Of course the evaluations are not perfect, I’m sure the method at my company is not perfect either. But, something must be done. Someone will always complain – if its based on test scores its not the teachers fault that she has low performers, if its based on principal’s observation than a poor grade is because the principal doesn’t like them, etc, etc… Obviously some combination of the two makes sense.

LeeH1

January 16th, 2013
9:01 am

Teachers, of course, are the easy enemy to identify. Teacher’s unions, at the most, simply require due process, which prevents prinicpals from firing teachers for race, sex or sexual orientation, political beliefs, religion, yadda, yadda, yadda. The principals and the school system get outraged thay can’t hire and fire on demand. Rhee, for instance, wanted to hire 600 hundred younger and less accomplsihed teachers, and then later that same school year reduce the teacher’s numbers by 600, getting rid of more senior and more accomplished teachers, but reducing costs because the younger teachers were paid less and still did not have tenure or other protections. This was a blatent attempt to rid the system, not of bad teachers, but simply of those who didn’t “go along” with the new system and agree with Simon LeRhee, er, Michelle Rhee.

Teachers die to defend their students, as we saw in Connecticut. Teachers lose their jobs over teaching truth, as those who were fired in Kansas for not teaching Intelligent Design instead of evolution. They are expected to work with students with different skills and maturity, to look for other problems, such as hunger and abuse, and to keep drugs out of the schools as well.

Teaching to the test is a good way to kill a teacher’s career, by assigning disliked teachers bad students.

But God forbid that Georgia graduate succesful students. The fast food industry and theme parks wouldn’t like that. Nor do the tax payers really want to pay enough for good schools.

It is much easier to get a bully like Rhee to make teachers conform and behave and stop being advocates for the students, and simply be employees of the supervisor.

Metro Coach

January 16th, 2013
9:06 am

“A liberal leaning research group”. Doesn’t a description like “liberal leaning” pretty much discredit any data that group publishes? Isn’t research supposed to be non-partisan? Of course a liberal leaning group would seek to discredit Rhee and other people who rightfully point at teachers’ unions and the lack of school choice/freedom in the classroom as major factors in the decline of American education. Student apathy is another major factor, which then leads to questions about the emphasis on education in the home, which in turn leads to questions about how being part of multi-generational welfare king and queen households affects a student’s view of their education. If a student believes that education isn’t important because “the government will take care of me” then of course they aren’t going to try. If the student doesn’t care about his/her education they surely aren’t going to care that a teacher may lose his/her job because of student test scores. Is “student apathy” a category in any new evaluation system where a teacher’s job is tied to student achievement? Of course not.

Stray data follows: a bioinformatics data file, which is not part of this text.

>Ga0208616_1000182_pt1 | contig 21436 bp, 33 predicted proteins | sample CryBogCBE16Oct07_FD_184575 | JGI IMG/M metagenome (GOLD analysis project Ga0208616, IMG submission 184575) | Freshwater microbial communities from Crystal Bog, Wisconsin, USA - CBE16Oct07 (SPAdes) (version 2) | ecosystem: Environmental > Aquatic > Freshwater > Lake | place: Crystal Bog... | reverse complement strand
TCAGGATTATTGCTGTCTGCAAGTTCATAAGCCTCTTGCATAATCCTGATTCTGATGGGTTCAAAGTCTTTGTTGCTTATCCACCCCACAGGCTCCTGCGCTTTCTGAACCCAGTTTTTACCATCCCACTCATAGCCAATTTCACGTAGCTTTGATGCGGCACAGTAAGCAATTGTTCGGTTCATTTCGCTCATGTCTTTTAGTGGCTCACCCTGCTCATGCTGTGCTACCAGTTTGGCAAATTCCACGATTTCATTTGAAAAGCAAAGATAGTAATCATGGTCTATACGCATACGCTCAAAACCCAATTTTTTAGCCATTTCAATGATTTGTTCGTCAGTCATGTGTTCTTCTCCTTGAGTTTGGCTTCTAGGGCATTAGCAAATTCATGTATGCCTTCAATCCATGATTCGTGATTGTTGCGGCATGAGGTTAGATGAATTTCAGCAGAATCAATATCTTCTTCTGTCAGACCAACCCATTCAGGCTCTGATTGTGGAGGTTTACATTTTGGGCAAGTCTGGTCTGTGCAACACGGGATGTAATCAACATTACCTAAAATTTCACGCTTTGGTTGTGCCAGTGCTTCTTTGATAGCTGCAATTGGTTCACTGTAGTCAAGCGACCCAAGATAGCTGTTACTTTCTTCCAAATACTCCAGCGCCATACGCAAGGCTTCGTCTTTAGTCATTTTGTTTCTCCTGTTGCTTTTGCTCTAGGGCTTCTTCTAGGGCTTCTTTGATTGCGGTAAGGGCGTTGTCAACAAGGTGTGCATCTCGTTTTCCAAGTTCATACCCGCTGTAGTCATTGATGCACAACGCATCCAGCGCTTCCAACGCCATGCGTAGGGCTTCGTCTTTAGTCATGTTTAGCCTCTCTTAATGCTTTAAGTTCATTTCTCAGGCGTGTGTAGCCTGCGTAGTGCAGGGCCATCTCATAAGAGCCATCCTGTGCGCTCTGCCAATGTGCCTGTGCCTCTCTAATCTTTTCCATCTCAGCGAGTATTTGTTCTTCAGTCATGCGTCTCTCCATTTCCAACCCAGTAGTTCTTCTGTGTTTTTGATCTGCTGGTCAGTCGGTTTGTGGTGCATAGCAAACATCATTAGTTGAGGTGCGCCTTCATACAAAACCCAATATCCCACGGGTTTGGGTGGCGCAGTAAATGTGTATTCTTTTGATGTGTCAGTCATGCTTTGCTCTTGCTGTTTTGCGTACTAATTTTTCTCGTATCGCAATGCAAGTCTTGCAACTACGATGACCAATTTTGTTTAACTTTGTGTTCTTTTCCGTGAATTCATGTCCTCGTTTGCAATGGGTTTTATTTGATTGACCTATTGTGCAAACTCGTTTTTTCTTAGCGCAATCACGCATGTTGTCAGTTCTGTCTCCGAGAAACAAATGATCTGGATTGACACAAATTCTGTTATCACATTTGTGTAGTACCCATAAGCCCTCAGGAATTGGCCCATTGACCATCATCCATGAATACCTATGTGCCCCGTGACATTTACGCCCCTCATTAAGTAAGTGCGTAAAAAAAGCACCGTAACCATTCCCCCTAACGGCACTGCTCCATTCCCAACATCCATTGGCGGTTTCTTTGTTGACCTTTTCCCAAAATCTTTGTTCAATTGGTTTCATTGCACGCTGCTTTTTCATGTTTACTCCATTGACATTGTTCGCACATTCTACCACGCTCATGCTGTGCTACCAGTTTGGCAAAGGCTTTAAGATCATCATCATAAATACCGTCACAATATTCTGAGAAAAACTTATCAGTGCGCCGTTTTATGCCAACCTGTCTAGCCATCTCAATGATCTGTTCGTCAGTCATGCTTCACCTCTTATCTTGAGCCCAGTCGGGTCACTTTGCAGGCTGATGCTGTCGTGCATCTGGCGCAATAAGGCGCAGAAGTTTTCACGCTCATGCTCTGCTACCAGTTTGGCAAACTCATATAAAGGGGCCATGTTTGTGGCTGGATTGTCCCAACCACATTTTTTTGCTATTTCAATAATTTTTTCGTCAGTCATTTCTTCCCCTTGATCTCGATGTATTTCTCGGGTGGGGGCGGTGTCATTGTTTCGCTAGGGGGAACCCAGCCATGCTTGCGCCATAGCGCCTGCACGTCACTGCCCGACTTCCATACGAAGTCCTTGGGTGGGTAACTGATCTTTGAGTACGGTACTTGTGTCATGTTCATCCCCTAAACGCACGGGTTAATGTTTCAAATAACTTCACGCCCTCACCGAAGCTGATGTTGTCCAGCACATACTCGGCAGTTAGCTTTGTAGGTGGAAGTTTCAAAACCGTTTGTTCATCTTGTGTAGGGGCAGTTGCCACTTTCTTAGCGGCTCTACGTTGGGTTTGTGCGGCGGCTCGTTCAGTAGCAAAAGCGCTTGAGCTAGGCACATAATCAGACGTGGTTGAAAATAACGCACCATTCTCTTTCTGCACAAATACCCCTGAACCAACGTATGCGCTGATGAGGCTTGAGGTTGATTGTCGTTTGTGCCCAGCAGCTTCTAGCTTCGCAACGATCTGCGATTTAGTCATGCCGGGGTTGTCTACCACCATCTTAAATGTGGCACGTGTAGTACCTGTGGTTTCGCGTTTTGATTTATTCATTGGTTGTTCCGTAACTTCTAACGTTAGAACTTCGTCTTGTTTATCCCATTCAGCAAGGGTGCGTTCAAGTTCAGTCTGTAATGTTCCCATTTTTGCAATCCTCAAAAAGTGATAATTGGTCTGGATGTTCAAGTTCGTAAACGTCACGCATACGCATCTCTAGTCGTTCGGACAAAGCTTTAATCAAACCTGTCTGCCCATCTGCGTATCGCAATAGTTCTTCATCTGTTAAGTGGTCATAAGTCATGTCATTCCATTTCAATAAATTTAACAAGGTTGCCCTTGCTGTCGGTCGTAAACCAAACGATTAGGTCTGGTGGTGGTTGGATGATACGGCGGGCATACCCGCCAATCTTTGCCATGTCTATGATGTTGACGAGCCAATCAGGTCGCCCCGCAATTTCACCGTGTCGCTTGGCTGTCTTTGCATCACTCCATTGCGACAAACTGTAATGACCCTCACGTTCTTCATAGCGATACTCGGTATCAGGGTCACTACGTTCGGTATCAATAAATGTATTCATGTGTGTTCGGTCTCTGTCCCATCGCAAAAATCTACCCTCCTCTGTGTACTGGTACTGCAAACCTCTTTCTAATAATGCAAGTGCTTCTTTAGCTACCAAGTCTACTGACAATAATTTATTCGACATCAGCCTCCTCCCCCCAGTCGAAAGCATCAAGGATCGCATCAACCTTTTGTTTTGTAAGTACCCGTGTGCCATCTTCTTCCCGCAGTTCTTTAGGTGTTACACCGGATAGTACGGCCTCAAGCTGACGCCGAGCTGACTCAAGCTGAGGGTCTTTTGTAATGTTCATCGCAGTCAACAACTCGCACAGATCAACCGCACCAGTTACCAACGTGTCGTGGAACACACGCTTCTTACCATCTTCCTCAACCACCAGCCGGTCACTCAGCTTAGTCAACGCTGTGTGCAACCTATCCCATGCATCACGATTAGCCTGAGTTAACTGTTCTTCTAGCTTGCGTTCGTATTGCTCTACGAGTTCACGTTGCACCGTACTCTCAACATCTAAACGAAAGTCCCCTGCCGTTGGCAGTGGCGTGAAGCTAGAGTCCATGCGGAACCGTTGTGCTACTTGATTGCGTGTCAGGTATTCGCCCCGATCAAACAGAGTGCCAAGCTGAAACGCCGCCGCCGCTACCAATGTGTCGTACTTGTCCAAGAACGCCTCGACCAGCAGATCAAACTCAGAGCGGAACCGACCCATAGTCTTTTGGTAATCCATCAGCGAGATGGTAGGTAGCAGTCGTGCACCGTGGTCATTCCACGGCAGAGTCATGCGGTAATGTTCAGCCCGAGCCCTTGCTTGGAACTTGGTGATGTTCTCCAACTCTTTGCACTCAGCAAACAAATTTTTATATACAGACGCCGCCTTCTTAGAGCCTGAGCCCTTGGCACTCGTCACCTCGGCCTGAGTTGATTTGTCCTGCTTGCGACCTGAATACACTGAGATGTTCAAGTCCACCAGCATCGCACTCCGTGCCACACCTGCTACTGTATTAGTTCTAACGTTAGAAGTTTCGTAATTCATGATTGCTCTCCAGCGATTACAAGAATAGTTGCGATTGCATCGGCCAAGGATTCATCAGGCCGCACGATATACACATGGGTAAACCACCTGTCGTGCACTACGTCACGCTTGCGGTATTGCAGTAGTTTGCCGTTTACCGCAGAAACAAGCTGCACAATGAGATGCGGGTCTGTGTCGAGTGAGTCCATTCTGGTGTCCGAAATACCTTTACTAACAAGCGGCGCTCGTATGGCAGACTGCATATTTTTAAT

Dewey Cheatham & Howe

January 16th, 2013
9:52 am

If it will get rid of the battalions of educrats and poor teachers,i don’t care if she’s the devil incarnate.I’m sick of hearing how education is screwed up and its the parents fault,the taxpayers fault,the administrators fault…It’s everybody’s fault except the very people failing to deliver.

Her ideas couldn’t be any worse than what we have now.

Google "NEA" and "union"

January 16th, 2013
10:01 am

Michelle Rhee is stating the obvious when she says teachers should be accountable and parents should have more choices.

A half century after test scores headed south … education reform still remains a joke, and the teachers’ unions (and their media shills) still treat parents and taxpayers like fools.

Interested parents should rent the film WAITING FOR SUPERMAN.

Tina

January 16th, 2013
11:09 am

Why are we even discussing this? Shouldn’t get be in the get schooled blog?

Tina

January 16th, 2013
11:10 am

it be that is

catlady

January 16th, 2013
11:22 am

Tina, Rhee has been parsed and disected in Get Schooled many times.

Jane W.

January 16th, 2013
11:37 am

It would be hard to find many mommy issues more pressing than education reform.

Trouble is, the teachers’ unions have a cadre of fictitious bloggers paid to jam any education discussion … with teachers’ union talking points!

:-(

FCM

January 16th, 2013
11:41 am

I would agree with these two items as a problem in the GA ELEMENTARY schools we have been a part of: weak teachers

Oddly it is my finding that when the kid gets to Middle School and higher…you find STRONG teachers.

I think all public/government institutions have: , bloated bureaucracies.

I LOATHE the bureaucatic BS to the point one Administrator said why are you kids in public school then? Because when their Dad doesn’t pay is child support I cannot afford private school and they keep hiking up my property tax to pay for schools…If paying for school was tossed back on the parents without taxes being automatically taken to pay for them we would have better schools in most of the state…..CATLADY I realize you live/deal with a more rural area and so YES we need some public schools/tax paid schools there….but I am thinking more about North Fulton, most of Cobb and that sort of area.

FCM